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Dog Effigy Vessel, 250 B.C.E. - 400 C.E.

Culture: Colima, Mexico (State of Colima)

Medium: Polished terra-cotta

9 1/4 x 16 x 7 1/2 in. (23.5 x 40.6 x 19.1 cm)

Credit Line: Gift of Dr. Rushton E. Patterson, Jr.

Object Number: 96.6.1

Not on view

Dr. Rushton E. Patterson, Jr., Memphis, Tennessee, 1996

Dog Effigy Vessel was found at an ancient burial site in the Colima region on the Pacific coast of western Mexico. Although lacking the spectacular pyramids of other pre-Columbian Mexican societies, until about 600 C.E. the peoples of Colima built elaborate underground tombs where the dead would be surrounded by objects used in life such as axes, jewelry, cutting blades, and a variety of ceramic goods. This vessel represents a hairless dog, indigenous to meso-America and cultivated in western Mexico, known as xoloitzcuintli (as later named by the Aztecs). They were bred for companionship, protection, and food, which this ceramic dog would also symbolize for the deceased in the afterlife. An ancient breed, xoloitzcuintlis were believed to have descended from survivors of a disastrous world flood in pre-Columbian Mexican mythology. Its story reflects the importance of dogs to humans throughout the ages. Known today as the chihuahua, this animal has become a potent symbol of the Mexican cultural identity.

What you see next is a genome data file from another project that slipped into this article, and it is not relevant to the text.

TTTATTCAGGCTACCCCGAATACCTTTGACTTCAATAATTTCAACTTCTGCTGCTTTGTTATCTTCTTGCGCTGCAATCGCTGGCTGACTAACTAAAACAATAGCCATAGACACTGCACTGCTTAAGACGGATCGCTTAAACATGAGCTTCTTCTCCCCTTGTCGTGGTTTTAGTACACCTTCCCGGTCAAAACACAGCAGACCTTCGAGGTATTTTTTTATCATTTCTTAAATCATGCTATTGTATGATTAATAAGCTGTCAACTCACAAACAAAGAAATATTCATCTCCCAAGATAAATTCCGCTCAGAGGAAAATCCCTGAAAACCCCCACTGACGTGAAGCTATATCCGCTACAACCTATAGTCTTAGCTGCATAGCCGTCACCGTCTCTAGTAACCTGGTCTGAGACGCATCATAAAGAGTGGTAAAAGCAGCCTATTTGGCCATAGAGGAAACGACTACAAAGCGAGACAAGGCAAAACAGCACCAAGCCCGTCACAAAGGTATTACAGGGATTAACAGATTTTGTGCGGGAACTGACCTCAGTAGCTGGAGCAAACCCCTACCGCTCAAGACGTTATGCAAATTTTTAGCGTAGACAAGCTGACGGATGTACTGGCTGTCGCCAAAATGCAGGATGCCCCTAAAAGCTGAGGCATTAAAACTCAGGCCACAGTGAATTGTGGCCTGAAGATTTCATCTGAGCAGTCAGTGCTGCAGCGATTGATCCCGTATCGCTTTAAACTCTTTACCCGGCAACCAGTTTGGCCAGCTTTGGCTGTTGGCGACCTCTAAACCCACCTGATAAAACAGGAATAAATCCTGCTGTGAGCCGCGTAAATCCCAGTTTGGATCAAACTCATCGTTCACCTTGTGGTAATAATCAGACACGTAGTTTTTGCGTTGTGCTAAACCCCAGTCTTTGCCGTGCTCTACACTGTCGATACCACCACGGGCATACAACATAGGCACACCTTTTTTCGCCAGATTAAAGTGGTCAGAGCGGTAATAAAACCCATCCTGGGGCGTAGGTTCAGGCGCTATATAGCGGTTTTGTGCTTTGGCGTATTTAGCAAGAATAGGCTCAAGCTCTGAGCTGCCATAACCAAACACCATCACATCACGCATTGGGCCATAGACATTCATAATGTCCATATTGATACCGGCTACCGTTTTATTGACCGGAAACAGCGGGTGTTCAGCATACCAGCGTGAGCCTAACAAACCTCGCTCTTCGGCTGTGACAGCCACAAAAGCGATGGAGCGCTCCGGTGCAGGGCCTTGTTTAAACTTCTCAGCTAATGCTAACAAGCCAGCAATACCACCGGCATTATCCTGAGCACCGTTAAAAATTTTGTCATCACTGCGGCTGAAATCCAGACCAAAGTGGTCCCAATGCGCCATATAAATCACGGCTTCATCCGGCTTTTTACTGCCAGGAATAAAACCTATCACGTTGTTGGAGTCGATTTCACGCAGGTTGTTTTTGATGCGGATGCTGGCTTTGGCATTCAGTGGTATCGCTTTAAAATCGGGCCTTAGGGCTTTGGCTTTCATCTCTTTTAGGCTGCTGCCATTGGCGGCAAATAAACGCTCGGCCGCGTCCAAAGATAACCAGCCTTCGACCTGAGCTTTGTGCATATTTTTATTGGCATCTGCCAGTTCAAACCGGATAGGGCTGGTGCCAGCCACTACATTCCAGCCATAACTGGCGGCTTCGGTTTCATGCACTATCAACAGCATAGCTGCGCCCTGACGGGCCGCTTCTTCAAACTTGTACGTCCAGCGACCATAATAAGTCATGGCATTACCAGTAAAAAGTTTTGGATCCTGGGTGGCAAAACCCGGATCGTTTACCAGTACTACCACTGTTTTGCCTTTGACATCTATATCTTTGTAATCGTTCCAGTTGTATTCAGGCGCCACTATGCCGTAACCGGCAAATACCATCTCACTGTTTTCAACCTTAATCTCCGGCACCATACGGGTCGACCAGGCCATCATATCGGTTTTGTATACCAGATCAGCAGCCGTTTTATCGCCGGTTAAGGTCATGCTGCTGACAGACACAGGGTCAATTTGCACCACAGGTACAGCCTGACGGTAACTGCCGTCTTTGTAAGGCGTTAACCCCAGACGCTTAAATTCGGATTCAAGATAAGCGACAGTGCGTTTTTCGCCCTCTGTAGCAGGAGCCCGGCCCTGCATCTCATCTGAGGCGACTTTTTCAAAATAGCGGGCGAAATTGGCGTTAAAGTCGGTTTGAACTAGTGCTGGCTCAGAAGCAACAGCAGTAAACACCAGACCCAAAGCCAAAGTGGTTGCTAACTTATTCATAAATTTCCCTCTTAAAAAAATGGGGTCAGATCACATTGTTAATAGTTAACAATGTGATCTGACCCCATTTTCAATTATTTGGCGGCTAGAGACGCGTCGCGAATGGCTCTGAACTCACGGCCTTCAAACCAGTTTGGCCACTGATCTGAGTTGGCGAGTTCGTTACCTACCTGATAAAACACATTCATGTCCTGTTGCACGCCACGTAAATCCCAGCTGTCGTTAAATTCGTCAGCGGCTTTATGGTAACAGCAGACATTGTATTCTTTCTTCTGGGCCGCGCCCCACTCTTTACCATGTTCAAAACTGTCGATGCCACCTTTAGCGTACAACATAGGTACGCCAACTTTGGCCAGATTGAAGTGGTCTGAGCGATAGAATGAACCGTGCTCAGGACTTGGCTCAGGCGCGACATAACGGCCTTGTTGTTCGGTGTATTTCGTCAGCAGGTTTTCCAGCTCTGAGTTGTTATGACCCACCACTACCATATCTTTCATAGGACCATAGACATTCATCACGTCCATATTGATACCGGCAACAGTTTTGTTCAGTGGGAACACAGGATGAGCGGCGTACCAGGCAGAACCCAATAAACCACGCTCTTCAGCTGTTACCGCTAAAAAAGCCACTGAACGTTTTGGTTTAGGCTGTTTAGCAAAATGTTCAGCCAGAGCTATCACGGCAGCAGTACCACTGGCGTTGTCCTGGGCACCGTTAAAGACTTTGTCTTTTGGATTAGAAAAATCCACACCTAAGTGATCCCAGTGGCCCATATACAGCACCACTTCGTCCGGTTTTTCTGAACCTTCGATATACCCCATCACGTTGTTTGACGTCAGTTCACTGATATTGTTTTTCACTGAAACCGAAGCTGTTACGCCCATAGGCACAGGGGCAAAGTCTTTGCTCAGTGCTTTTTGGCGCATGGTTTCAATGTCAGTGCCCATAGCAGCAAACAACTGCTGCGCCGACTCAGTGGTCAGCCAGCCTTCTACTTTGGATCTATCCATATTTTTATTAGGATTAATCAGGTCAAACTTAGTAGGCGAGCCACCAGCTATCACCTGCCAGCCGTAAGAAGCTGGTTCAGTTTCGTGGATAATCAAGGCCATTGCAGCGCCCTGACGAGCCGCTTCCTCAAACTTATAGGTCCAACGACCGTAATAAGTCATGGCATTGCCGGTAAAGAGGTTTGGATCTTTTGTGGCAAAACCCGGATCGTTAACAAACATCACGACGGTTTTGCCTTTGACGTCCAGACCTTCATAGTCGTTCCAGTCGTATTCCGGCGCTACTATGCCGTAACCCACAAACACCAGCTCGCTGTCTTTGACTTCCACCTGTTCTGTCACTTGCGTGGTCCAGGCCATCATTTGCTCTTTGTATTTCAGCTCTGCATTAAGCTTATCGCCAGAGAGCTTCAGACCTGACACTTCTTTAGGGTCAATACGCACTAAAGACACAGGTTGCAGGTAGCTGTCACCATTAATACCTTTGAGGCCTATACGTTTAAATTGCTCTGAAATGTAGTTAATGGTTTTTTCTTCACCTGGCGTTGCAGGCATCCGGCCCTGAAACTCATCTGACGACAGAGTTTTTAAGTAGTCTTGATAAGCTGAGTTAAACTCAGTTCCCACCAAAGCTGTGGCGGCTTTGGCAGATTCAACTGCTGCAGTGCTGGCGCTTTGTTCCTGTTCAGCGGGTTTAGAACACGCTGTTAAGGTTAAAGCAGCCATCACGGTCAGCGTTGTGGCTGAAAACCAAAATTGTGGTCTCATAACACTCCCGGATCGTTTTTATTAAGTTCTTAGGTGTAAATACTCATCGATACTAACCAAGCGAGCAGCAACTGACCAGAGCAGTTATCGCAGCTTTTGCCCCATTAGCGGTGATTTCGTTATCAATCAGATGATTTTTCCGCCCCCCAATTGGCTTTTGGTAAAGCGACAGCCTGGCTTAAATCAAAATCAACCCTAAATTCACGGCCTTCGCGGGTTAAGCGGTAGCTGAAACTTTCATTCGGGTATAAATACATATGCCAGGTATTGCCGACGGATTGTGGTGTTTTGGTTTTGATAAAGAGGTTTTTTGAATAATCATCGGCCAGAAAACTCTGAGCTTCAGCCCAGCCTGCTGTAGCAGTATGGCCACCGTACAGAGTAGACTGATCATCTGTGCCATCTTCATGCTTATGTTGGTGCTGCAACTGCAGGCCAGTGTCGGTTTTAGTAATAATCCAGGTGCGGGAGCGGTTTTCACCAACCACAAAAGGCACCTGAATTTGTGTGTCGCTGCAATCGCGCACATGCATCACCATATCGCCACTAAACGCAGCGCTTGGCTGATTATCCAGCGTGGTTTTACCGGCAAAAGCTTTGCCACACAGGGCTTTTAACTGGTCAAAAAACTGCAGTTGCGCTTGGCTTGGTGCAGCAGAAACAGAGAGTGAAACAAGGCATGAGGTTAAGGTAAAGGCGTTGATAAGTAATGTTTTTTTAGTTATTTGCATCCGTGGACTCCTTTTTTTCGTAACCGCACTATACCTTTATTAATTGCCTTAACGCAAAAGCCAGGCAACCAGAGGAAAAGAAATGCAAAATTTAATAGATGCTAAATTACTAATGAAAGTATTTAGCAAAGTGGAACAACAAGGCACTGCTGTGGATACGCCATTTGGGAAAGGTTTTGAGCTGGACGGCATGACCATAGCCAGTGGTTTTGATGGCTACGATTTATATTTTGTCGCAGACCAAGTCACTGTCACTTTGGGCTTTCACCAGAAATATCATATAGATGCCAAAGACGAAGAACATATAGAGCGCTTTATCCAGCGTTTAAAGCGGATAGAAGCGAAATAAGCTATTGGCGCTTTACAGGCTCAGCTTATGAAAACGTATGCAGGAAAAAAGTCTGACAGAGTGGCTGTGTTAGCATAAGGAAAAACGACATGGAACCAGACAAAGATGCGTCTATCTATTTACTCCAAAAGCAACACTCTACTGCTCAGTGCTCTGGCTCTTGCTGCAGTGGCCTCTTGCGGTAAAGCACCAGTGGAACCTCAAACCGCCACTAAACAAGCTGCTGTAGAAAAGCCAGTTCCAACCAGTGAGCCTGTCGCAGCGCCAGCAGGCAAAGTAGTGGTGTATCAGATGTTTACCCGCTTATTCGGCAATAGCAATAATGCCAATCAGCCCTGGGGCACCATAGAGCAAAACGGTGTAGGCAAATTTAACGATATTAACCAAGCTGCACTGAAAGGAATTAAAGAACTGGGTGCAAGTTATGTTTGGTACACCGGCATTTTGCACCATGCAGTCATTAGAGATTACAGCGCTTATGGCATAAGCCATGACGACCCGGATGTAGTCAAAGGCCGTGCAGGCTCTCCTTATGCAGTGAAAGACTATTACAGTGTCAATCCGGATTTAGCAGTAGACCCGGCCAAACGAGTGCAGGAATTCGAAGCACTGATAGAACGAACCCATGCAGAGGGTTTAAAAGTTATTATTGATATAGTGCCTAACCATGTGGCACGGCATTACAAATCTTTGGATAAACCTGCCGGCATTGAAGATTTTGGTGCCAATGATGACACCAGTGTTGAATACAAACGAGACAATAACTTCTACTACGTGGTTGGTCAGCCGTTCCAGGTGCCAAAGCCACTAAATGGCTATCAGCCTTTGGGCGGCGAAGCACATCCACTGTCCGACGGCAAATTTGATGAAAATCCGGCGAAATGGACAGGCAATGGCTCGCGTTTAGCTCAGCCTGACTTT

The figure’s short and plump physique is intentionally exaggerated to the point of distortion, a characteristic of Colima-area potters, who favored stylistic caricature over faithful naturalism. Hand modeled rather than carved, effigy pots of this sort were made of highly burnished red clay, which resulted in a bright polish that still shines after so many centuries. Its standing pose is that of the obedient pet awaiting its master’s command. Ears held high and eyes wide open, it appears alert and poised for action.